Referring to these financial incentives when adding your property to home buyer’s guides will excite prospective buyers and enable them to make a more informed choice. Be sure to inform real estate agents and listing companies of all the financial incentives that a homeowner would qualify for and how much they would receive, on average, from each. And, depending on which incentives you’ve been receiving, you might have to talk to city or county government offices in order to ensure they stop crediting you after you actually sell your home.
Some home buyers might have concerns about solar panel maintenance. Assure them that because solar panels have no moving parts, maintenance is virtually nonexistent. And if your panels are still covered by a service agreement, let the potential buyers know that any problems will be covered until the agreement expires. You should also be clear about the status of warranties for other parts and equipment like an inverter, batteries, and so on.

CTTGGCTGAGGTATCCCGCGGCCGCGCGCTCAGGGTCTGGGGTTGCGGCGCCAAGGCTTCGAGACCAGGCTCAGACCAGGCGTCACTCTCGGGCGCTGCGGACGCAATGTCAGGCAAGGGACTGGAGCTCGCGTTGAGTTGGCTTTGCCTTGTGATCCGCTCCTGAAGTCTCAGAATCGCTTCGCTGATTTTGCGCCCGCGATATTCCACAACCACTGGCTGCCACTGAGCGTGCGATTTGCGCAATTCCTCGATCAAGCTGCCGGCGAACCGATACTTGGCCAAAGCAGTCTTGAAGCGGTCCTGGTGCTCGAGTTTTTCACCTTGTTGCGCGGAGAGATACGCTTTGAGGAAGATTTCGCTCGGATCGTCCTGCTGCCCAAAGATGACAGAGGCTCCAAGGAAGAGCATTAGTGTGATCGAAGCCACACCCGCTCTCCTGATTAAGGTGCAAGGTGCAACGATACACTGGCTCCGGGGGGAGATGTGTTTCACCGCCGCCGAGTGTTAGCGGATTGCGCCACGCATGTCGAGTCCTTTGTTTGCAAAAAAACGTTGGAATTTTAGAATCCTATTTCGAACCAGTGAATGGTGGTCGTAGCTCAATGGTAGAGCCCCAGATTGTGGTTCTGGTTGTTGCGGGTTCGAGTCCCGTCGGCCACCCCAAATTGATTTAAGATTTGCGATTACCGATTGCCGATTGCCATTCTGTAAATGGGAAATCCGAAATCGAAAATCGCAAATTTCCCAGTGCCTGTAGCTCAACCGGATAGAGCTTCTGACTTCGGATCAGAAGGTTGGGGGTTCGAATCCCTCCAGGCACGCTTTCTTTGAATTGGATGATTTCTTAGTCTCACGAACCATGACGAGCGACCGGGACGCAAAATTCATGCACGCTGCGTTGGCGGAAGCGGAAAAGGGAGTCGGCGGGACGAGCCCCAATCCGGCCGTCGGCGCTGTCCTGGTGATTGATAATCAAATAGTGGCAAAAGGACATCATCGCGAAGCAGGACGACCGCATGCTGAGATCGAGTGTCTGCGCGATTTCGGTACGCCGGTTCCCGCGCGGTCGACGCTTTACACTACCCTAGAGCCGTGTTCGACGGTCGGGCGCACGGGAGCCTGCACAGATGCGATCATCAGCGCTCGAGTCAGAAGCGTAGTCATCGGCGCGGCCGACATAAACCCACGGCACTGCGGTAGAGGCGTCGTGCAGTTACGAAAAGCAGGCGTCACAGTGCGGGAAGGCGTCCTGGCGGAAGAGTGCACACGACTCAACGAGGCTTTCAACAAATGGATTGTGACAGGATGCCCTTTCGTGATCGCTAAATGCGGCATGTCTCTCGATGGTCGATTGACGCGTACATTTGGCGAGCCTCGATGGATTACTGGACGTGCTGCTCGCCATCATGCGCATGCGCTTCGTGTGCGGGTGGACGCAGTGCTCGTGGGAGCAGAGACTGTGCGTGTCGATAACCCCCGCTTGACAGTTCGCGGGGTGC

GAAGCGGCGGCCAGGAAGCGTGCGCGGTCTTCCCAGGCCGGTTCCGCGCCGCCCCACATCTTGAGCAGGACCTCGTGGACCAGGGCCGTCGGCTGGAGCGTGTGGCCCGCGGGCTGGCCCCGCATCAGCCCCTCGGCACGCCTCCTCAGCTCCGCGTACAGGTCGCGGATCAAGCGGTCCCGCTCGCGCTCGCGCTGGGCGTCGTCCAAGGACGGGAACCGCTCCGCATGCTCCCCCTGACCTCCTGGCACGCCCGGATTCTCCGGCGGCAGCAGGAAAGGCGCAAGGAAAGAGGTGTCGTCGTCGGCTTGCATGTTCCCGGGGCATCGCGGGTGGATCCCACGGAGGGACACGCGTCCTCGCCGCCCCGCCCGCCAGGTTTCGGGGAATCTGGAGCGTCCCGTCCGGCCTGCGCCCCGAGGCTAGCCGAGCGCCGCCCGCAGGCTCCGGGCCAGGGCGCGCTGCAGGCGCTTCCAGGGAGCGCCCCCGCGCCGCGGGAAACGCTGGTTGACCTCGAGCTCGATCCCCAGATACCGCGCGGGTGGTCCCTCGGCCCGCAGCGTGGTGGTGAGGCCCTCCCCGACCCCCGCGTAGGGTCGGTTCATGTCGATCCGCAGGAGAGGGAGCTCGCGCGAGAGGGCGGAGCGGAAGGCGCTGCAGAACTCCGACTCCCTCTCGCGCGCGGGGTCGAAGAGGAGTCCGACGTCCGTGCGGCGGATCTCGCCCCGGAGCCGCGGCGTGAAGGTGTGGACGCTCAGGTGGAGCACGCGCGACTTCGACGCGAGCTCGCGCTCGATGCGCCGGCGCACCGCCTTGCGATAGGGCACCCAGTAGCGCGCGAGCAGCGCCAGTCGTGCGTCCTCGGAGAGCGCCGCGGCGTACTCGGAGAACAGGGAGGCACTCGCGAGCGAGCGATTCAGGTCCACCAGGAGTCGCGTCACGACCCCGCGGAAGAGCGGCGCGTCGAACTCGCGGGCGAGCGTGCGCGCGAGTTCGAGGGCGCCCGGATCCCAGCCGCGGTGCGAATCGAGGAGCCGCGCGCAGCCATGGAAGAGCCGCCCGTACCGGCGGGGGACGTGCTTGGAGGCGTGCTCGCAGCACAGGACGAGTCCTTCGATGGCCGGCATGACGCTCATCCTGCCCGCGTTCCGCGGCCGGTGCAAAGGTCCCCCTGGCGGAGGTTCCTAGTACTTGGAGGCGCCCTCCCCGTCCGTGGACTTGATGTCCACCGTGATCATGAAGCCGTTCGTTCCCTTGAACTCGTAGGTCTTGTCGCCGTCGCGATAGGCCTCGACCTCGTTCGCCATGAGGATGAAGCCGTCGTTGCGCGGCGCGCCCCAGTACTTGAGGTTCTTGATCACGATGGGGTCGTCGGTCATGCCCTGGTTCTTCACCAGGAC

If you’ve leased your solar panels, selling your home can be trickier. In order to assume the lease, potential buyers will need to meet all the same credit requirements that you did when you signed it. You, the buyer, and the company leasing the solar panels will then need to sign a transfer agreement (typically drafted by the leasing company) that allows the buyer to assume the lease payments.
If you can’t find a qualified buyer, you could be forced to buy out the remainder of the lease. Depending on how much time is left on your lease contract, you could face a fee of $15,000 to $20,000 or more. (The possibility of getting stuck with a large buyout fee is yet another reason why it’s better to buy your solar panels rather than to lease them.)